TOPEKA, Kan. — Top Republican legislators and Democratic Gov. Laura Kelly negotiated Thursday over funding for Kansas' public schools and proposals aimed at helping some parents send their children to private schools.
Conservative Republicans have tried to tie an increase in aid to the state's 286 local public school districts to "school choice" initiatives but have been unable to pass a bill with that combination. Democrats and education groups would prefer to provide the money with no new strings.
Kelly's office and GOP leaders hadn't reached a deal as of Thursday afternoon. However, legislative leaders where hopeful enough to appoint three senators and three House members to draft the final version of an education funding and policy bill with whatever the governor and top Republicans eventually work out.
The Republican-controlled Legislature cannot wrap up its business for the year without finishing work on a spending blueprint for state government approaching $21 billion for the budget year that begins July 1. Funding for public schools would account for $5.2 billion in spending.
"It's just a back and forth," said House Speaker Ron Ryckman Jr., an Olathe Republican, who is involved in the talks with Kelly.
Ryckman and other GOP legislative leaders hoped lawmakers could finish the year's business late Friday or on Saturday, but lawmakers on Thursday still had to hash out numerous budget and policy issues.
Those issues included additional funding for the state's court system, pay raises for state government employees and additional funding for higher education.
Kelly proposed an increase in education funding of $263 million, or 5.3%, in line with a law enacted in 2019 to resolve a 2010 lawsuit against the state brought by four school districts. That lawsuit remains before the Kansas Supreme Court, and Democrats believe failing to provide as money as Kelly has recommended will prompt the justices to intervene.
"I want to keep us out of court," said Senate Minority Leader Dinah Sykes, a Lenexa Republican.
The House last month approved a bill containing Kelly's spending, but it also passed a proposal from conservative Republicans that would send education funds to education savings accounts for academically troubled students that could be used to pay for private schooling. The bill also would have expanded a program that gives a state income tax credit for donations to scholarship funds that help at-risk students attend private schools.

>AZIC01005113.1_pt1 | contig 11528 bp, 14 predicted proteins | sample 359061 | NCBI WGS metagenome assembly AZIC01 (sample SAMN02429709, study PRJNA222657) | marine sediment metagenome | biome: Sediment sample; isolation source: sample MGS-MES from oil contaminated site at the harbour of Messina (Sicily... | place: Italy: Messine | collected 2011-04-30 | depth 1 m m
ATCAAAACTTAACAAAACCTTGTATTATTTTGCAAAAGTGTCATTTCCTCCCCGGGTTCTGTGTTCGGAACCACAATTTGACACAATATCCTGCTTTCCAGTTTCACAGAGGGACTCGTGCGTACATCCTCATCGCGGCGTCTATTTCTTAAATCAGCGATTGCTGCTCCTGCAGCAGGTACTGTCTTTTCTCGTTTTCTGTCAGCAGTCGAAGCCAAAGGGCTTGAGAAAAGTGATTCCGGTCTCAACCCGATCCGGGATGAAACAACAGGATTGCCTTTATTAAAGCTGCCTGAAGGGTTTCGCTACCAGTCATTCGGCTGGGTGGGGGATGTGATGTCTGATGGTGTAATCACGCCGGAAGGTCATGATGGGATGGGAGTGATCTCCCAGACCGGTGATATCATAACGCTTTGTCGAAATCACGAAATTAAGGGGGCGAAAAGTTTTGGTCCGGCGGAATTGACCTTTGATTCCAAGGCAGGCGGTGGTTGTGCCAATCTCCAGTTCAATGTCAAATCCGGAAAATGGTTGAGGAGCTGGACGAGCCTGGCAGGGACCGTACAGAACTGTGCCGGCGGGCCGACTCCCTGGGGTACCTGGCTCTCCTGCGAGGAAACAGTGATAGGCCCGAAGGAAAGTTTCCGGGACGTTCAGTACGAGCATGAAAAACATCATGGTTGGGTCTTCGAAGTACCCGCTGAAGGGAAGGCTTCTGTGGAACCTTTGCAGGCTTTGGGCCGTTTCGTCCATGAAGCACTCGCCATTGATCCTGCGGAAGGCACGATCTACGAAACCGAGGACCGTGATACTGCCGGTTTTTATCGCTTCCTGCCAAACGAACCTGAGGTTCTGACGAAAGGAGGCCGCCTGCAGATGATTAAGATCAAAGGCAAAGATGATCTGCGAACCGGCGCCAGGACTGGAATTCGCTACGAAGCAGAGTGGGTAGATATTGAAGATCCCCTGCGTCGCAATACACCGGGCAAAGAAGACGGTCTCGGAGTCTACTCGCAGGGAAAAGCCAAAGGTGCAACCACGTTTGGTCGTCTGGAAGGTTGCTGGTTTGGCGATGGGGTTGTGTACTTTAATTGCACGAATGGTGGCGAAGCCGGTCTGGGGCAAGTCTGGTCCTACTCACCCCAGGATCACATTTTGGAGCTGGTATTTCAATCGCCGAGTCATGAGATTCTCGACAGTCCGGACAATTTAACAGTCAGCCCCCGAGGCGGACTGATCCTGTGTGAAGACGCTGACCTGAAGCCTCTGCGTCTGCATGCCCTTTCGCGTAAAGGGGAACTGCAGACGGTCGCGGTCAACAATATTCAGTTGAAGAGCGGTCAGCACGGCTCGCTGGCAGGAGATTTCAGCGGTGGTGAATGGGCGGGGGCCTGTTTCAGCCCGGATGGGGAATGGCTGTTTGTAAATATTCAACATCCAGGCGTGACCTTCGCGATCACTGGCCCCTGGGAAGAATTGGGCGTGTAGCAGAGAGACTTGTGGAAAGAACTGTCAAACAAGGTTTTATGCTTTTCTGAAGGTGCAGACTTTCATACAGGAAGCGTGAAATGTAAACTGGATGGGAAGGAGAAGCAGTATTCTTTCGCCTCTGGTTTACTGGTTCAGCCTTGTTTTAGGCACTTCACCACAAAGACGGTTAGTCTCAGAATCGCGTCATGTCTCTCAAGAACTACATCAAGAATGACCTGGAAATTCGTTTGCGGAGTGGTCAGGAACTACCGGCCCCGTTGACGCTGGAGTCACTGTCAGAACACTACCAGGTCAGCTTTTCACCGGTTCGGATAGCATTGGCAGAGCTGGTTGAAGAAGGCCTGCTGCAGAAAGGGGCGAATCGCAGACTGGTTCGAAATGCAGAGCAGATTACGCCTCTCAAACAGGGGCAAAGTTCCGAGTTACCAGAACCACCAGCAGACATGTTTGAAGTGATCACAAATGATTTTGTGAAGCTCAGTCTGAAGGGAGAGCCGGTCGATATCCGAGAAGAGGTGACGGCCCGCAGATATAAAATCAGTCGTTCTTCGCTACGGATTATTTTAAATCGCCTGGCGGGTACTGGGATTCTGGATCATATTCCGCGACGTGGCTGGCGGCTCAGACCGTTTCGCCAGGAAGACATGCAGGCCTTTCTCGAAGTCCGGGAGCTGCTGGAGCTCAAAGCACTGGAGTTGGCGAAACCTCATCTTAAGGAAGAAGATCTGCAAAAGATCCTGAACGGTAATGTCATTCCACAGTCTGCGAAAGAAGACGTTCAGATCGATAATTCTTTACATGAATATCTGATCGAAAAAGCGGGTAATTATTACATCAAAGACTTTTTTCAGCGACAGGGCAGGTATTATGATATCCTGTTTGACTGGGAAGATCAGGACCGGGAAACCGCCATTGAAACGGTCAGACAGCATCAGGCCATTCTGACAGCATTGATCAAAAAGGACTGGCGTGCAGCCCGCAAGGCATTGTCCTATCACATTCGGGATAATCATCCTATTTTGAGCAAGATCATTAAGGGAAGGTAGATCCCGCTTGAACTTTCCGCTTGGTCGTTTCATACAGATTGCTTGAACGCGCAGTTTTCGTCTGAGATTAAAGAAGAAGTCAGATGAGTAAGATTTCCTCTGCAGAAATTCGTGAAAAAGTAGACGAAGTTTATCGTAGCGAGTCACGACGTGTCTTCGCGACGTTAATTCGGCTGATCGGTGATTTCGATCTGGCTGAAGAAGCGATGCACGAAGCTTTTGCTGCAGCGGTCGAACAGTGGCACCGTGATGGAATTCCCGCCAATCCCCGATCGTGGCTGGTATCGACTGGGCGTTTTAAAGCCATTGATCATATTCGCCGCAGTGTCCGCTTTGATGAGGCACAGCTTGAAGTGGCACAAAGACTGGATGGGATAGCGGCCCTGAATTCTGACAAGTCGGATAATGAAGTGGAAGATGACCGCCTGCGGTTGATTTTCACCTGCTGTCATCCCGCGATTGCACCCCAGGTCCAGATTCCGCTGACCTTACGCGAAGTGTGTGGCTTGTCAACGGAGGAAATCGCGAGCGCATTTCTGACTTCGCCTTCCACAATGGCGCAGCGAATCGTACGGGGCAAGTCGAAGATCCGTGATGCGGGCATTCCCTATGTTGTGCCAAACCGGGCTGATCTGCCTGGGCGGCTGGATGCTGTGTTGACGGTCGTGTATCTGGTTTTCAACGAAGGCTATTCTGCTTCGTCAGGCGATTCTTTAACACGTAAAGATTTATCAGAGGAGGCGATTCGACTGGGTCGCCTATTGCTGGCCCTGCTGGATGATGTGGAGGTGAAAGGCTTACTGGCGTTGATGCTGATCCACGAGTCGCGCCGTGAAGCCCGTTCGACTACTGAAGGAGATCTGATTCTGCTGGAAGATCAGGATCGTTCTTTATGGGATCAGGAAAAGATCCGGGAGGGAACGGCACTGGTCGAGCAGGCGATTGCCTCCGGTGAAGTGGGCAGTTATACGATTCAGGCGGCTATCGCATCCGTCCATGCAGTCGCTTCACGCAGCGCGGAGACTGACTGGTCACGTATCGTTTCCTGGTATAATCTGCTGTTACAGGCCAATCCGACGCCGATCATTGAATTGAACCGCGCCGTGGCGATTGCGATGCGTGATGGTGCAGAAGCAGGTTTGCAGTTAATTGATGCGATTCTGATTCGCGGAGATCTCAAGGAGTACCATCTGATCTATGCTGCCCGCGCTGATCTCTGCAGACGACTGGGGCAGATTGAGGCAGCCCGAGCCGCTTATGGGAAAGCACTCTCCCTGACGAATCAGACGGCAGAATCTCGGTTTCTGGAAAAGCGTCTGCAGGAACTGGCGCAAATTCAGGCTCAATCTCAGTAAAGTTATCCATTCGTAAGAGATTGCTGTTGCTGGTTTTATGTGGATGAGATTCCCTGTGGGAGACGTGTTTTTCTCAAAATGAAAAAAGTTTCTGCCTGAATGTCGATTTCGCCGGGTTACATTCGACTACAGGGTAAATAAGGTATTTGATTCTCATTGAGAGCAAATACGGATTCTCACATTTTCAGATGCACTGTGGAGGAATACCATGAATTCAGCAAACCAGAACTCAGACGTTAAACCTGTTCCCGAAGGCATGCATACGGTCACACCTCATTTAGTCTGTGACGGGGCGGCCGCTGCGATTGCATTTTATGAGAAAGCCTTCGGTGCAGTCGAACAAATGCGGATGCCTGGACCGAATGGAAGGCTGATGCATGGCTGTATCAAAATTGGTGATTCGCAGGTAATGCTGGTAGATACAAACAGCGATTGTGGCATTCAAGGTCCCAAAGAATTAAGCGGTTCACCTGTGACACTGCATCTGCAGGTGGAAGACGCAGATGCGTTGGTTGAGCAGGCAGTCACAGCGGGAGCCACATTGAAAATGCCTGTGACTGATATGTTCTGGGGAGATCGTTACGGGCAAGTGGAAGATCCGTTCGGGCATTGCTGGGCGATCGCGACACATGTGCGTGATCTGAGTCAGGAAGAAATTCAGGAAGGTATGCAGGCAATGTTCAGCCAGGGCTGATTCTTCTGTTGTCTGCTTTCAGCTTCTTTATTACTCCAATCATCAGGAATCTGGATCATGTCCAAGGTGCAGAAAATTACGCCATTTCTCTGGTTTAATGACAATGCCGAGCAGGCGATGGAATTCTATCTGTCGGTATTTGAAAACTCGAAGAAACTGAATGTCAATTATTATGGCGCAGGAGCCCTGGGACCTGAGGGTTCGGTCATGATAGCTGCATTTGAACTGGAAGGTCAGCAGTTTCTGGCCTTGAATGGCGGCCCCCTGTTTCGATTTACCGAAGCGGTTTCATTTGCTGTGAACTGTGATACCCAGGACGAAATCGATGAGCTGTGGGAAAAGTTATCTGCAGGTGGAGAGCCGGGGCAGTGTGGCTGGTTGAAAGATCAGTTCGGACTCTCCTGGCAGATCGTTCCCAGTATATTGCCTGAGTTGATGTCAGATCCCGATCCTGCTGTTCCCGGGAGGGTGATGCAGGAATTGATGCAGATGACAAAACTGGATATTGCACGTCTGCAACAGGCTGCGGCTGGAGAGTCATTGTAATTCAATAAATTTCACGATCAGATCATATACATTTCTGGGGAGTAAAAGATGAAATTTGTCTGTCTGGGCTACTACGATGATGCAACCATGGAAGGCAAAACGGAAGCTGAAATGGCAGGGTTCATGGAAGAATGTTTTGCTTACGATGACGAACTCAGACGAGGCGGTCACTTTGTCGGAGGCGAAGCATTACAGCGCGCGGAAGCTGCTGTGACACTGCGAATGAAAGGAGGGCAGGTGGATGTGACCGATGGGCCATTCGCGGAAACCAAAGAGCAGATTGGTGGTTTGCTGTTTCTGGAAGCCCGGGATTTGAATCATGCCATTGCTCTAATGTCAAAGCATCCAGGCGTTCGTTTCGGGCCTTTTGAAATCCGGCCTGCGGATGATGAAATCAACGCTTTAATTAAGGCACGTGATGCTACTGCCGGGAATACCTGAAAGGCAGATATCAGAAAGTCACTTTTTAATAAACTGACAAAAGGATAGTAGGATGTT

Democrats and education groups argue that education savings accounts potentially could siphon tens of millions of dollars from public schools.
"The education savings account piece is extremely problematic and needs to go," said Mark Desetti, a lobbyist for the state's largest teachers union.
House Republicans' combination of proposals failed in the Senate on a 20-20 vote last month, lessening some conservatives' expectations for what can pass. Sen. Beverly Gossage, a Eudora Republican, said giving parents a choice of where to send their children to school is important because not all students flourish in public schools.
But, she added, "We do have to have something that will pass."
Yet some Republicans haven't given up on getting some version of their initiatives tied to public school funding.
"I think there will be good policy in it," said Rep. Kristey Williams, an Augusta Republican and chair of a House committee on education funding.
The debate is complicated by questions about higher education funding.
Kelly's budget director, Adam Proffitt, told lawmakers in a memo Sunday that the U.S. Department of Education is requiring states to maintain "historic funding" for higher education to receive their full share of coronavirus relief funds.
Proffitt recommended an additional $53 million for the next budget and $106 million more for the budget year beginning July 1, 2022. Some Republicans are skeptical, and lawmakers were negotiating among themselves Thursday.